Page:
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Dark Pegasus Video Review: Capitol Combat ’90: The Return of Robocop

December 2, 2008 | Posted by J.D. Dunn
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Dark Pegasus Video Review: Capitol Combat ’90: The Return of Robocop  

Capital Combat: The Return of Robocop
by J.D. Dunn

  • May 19, 1990
  • Live from Washington, D.C..
  • Your hosts are Jim Ross and Bob Caudle.

  • Opening Match, Hair-vs.-Hair: Paul Ellering vs. Teddy Long.
    Missy Hyatt is your special ring announcer. The joke is that both guys are practically bald anyway. Teddy brings a loaded boxing glove as part of his Sugar Ray Long mini-gimmick. Ellering takes it away from him, waffles him with it, and gets the pin at 1:57. Teddy gets some of his hair cut and then runs off. Short, inoffensive fun. 1/4*
  • Ole Anderson, Arn Anderson and Vicious… Sid Vicious (sorry, the tuxedo threw me) shout threats at Lex Luger. Ric Flair tells Luger not to think he’s even half the man Flair is.
  • U.S. Tag Team Titles: Brian Pillman & Tom Zenk vs. The Midnight Express (w/Jim Cornette).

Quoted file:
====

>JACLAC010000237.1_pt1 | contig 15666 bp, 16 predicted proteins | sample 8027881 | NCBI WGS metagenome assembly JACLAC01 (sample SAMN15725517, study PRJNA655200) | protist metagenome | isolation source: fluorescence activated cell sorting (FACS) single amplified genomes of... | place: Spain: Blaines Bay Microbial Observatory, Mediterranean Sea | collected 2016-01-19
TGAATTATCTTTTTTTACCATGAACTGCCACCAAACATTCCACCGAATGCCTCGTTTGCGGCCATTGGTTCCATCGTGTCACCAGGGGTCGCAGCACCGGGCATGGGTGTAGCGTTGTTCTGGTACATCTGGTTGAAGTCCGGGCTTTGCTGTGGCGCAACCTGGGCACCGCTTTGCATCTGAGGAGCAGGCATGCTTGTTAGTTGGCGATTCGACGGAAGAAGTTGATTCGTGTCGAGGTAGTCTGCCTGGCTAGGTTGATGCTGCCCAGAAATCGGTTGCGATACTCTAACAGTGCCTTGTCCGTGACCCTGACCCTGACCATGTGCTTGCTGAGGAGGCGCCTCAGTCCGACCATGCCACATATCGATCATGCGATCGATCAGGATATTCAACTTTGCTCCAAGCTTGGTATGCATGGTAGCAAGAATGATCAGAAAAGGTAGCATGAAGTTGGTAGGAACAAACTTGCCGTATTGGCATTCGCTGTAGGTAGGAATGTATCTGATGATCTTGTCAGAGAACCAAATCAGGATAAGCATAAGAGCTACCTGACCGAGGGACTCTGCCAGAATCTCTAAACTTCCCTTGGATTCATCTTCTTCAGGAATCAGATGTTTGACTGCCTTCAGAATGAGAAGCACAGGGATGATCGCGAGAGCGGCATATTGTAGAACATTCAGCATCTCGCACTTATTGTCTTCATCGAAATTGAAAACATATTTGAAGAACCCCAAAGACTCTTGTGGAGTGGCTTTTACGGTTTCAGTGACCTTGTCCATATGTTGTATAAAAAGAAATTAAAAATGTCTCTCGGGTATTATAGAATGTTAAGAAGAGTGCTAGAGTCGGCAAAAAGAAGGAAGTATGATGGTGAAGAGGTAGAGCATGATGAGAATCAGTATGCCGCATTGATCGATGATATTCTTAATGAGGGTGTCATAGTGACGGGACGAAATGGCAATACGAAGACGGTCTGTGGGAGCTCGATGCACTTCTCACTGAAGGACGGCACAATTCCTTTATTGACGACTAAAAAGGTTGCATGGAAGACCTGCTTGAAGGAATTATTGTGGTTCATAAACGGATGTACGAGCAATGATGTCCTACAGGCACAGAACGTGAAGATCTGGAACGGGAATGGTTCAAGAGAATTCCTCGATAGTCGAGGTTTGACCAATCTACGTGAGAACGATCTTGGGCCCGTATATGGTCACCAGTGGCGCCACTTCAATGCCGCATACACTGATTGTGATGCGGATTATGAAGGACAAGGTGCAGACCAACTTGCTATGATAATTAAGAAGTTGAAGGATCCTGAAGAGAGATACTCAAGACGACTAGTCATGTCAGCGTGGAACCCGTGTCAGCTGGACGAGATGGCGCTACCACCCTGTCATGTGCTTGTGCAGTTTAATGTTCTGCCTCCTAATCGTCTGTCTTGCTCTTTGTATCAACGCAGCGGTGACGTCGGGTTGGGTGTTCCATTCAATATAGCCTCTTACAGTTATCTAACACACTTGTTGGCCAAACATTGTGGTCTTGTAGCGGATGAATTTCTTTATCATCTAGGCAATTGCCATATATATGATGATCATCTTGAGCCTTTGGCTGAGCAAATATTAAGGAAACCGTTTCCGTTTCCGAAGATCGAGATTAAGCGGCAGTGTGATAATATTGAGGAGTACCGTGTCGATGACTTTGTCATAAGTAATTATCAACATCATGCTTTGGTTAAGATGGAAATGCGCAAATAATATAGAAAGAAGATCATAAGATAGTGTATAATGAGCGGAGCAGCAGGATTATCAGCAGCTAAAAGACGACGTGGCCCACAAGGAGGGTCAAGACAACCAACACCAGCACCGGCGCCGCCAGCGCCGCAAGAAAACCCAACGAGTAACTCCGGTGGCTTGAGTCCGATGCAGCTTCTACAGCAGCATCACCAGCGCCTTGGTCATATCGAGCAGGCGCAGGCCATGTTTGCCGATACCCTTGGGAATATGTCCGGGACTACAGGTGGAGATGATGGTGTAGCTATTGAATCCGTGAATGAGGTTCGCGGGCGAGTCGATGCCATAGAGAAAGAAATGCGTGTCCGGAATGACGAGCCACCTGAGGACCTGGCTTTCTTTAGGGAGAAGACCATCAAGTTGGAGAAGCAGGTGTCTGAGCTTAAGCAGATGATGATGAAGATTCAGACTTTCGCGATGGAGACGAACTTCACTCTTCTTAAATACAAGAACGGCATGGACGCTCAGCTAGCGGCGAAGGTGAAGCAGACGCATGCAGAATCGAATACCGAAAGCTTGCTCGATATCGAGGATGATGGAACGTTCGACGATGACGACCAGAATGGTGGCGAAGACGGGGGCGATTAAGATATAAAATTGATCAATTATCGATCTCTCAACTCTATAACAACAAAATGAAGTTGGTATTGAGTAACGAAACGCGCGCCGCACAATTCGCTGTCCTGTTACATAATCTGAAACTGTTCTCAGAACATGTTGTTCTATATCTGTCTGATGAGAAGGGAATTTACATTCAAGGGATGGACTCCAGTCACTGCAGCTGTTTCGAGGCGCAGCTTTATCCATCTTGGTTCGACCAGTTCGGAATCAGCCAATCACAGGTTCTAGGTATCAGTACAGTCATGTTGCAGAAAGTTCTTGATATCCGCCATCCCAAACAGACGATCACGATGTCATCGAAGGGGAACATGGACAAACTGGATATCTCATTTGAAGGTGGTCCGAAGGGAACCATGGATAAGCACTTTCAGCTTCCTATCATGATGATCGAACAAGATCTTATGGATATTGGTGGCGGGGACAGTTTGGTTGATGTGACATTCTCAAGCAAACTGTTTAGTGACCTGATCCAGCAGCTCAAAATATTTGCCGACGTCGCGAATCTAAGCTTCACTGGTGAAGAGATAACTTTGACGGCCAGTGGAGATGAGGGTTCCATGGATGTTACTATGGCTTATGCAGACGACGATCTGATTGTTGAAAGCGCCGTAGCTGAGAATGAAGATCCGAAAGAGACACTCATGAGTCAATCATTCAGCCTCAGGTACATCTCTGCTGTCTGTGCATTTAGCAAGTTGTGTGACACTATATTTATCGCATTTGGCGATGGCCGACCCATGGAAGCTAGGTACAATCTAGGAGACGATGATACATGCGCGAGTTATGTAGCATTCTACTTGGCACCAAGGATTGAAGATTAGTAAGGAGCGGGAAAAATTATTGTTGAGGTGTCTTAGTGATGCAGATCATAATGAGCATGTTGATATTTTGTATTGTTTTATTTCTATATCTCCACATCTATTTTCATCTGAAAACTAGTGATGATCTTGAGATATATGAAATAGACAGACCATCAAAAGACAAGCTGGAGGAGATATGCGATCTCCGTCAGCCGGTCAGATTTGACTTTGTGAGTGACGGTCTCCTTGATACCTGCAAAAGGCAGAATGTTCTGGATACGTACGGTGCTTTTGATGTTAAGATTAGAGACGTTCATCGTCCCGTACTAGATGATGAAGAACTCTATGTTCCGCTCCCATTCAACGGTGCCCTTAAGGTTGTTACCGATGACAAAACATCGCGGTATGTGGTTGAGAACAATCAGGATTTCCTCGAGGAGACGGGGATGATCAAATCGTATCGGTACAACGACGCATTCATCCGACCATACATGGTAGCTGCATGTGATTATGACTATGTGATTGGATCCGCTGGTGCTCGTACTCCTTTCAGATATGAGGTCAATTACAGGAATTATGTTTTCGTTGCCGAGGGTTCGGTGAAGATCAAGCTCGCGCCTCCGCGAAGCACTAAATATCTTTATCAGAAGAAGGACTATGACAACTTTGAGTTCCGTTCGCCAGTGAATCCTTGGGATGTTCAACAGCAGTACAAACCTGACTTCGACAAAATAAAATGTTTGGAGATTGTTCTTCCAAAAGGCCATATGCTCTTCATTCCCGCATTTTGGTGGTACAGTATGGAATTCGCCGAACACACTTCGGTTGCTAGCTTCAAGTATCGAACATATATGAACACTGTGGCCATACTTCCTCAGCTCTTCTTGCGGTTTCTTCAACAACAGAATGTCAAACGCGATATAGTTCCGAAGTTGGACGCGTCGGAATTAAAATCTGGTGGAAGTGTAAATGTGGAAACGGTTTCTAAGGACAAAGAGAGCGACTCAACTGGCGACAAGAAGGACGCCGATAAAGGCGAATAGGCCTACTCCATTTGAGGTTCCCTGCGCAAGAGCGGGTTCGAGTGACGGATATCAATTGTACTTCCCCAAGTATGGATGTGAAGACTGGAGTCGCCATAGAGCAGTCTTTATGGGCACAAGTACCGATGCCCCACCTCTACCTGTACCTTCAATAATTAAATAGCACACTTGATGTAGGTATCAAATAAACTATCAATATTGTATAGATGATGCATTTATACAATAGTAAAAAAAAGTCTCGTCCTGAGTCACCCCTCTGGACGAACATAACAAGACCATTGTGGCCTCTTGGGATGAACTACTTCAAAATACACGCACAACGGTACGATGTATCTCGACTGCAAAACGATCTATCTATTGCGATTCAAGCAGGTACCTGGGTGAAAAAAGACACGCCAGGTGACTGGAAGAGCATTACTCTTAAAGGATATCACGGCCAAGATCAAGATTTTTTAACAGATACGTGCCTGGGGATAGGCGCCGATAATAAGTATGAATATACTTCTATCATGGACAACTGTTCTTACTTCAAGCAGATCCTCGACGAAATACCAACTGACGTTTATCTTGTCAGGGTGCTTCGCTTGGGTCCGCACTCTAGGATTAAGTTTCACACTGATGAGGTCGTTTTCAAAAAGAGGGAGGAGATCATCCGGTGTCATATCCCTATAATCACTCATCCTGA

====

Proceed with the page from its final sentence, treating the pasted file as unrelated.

Jim Cornette is forced into a cage at ringside so he can’t interfere. He tries desperately to stay out of the cage, but the referee, of all people, clocks him. Pillman and Zenk toss Corny into the cage. Superfast start between Pillman and Eaton. Pillman & Zenk doubleteam the MX to oblivion, just like the Rock ‘n’ Rolls used to do early on, only Pillman and Zenk are much better athletes. The Midnights try a doubleteam on Zenk, but it backfires. The Midnights try to regroup, but their manager is locked up. Ross does a great job of pointing out the psychology. Lane tries to hold Zenk for an Eaton charge, but Zenk backdrops him over the top. Pillman grounds Eaton with an armbar. He turns it into a monkeyflip, but Eaton counters ducks a charge. That sends Pillman to the floor, and he works in the Pillman bump – catching his chin on the railing. The Midnights start working Pillman’s neck. Eaton works in the slingshot backbreaker. That NEEDS to be brought back by someone. Pillman gets a sunset flip, but the ref is distracted by Zenk. Eaton hits the Alabama Jam, but he staggers around for a split-second too long and only gets two. Pillman is able to reverse the gutwrench to his own. HOT TAG TO ZENK! Zenk and Pillman clean house on the Midnights, but the ref gets all discombobulated, and Lane is able to enzuigiri Zenk in the back of the head. Eaton catches Zenk in a small package all in one motion. Nice. That gets the pin and the titles at 20:20. It’s hard to fathom how something so repetitive as the Southern tag team formula is can be so damned fun to watch. This was basically the Rock ‘n’ Rolls vs. the Midnights only Zenk and Pillman were younger, faster, quicker, and had more innovative offense. ****